South Carolina Sen. Lindsey Graham was more direct in his remarks when he said that Iran’s actions increased the potential for an armed conflict.
“They made a big mistake by shooting [down] our drone,” Graham said on Thursday. “If they are itching for a fight, they are going to get one. … Iran’s fate is in their hands, and it’s up to them to decide how this ends.”
Meanwhile, a Revolutionary Guard Corp commander said Friday that Iran refrained from blowing up an American P-9 plane with 35 people on board that was accompanying the unmanned drone, according to unconfirmed media reports.
U.S. Central Command declined to comment on the reports.
In The News
WASHINGTON — According to the United Nations High Commissioner for Refugees, at the end of 2020 the most people on... Read More
WASHINGTON — According to the United Nations High Commissioner for Refugees, at the end of 2020 the most people on record — about 82.4 million people — were displaced around the world and 243.8 million people required humanitarian assistance. That is one in 33 people worldwide... Read More
WASHINGTON — A top State Department official continued the Biden administration’s theme of “We’re back” during a congressional hearing Thursday... Read More
WASHINGTON — A top State Department official continued the Biden administration’s theme of “We’re back” during a congressional hearing Thursday on the United States’ role in the United Nations. The State Department is trying to regain leadership positions that suffered setbacks during the go-it-alone international policies... Read More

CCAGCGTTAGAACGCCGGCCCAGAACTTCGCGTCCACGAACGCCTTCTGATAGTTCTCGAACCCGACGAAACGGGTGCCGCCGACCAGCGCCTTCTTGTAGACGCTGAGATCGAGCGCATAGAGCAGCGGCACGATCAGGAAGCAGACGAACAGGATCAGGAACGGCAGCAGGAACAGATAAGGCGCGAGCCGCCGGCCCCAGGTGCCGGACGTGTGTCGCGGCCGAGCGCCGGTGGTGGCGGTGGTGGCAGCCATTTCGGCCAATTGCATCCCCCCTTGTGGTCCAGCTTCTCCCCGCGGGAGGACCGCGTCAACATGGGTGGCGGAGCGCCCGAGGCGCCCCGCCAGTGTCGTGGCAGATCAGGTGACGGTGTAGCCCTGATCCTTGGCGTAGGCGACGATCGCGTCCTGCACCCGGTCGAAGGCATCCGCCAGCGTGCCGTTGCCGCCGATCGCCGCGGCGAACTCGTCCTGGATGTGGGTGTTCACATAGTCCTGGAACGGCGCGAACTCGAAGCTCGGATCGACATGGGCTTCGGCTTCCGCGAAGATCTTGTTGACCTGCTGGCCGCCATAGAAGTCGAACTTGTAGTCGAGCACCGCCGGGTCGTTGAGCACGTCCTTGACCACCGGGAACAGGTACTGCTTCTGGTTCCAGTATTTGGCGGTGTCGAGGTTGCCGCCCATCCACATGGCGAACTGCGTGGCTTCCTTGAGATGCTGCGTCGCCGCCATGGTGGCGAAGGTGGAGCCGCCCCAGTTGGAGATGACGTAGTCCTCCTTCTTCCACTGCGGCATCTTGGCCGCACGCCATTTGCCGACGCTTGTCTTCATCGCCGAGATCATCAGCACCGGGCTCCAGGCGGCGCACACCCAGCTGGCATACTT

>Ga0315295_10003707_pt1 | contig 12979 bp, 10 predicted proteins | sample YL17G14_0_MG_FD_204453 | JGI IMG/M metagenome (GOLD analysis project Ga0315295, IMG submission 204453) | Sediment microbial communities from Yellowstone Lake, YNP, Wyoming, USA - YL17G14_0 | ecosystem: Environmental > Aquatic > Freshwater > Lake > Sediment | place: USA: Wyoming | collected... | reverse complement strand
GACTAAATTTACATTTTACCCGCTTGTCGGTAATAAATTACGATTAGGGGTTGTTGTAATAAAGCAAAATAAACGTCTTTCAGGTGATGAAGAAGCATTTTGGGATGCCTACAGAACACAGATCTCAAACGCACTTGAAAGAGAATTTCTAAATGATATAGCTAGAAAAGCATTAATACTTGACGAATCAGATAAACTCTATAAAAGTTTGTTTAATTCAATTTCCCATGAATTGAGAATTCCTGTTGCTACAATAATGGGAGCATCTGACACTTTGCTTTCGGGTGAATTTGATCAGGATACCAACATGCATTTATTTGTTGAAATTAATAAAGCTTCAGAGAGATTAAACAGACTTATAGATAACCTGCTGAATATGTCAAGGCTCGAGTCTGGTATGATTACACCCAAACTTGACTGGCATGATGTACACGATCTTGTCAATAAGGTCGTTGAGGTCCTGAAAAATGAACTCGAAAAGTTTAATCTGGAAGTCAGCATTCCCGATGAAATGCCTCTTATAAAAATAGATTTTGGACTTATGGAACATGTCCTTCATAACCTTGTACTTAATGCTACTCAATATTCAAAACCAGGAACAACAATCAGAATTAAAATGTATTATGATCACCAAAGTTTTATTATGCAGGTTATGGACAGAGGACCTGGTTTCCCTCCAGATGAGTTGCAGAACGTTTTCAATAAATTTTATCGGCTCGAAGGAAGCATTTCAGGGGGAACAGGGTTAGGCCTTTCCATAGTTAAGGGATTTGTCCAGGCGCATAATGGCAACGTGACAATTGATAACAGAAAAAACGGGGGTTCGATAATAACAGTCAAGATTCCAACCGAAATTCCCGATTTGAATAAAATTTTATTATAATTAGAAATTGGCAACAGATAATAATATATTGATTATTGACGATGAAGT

WASHINGTON (AP) — North America's leaders are reviving three-way summitry after a Trump-era break. As President Joe Biden, Canadian Prime... Read More
WASHINGTON (AP) — North America's leaders are reviving three-way summitry after a Trump-era break. As President Joe Biden, Canadian Prime Minister Justin Trudeau and Mexican President Andrés Manuel López Obrador resume the tradition of the North America Leaders' Summit on Thursday, the three allies face deep... Read More
WASHINGTON — Sens. Thom Tillis, R-N.C., and Sheldon Whitehouse, D-R.I., announced the introduction of legislation to the Senate on Tuesday... Read More
WASHINGTON — Sens. Thom Tillis, R-N.C., and Sheldon Whitehouse, D-R.I., announced the introduction of legislation to the Senate on Tuesday that would criminalize bribery demands by foreign officials. Although bribery is considered criminal activity under the Foreign Corrupt Practices Act of 1977, current law only punishes... Read More
ROME (AP) — Working to patch things up with an old ally, President Joe Biden told French President Emmanuel Macron... Read More
ROME (AP) — Working to patch things up with an old ally, President Joe Biden told French President Emmanuel Macron on Friday that the U.S. had been "clumsy" in its handling of a secret U.S.-British submarine deal with Australia, an arrangement that left France in the... Read More
WASHINGTON - Vice President Kamala Harris will meet with French President Emmanuel Macron in November in the administration’s latest attempt... Read More
WASHINGTON - Vice President Kamala Harris will meet with French President Emmanuel Macron in November in the administration’s latest attempt to repair the diplomatic damage caused by a botched submarine agreement. The White House announced Friday that Harris and Second Gentleman Douglas Emhoff will be in... Read More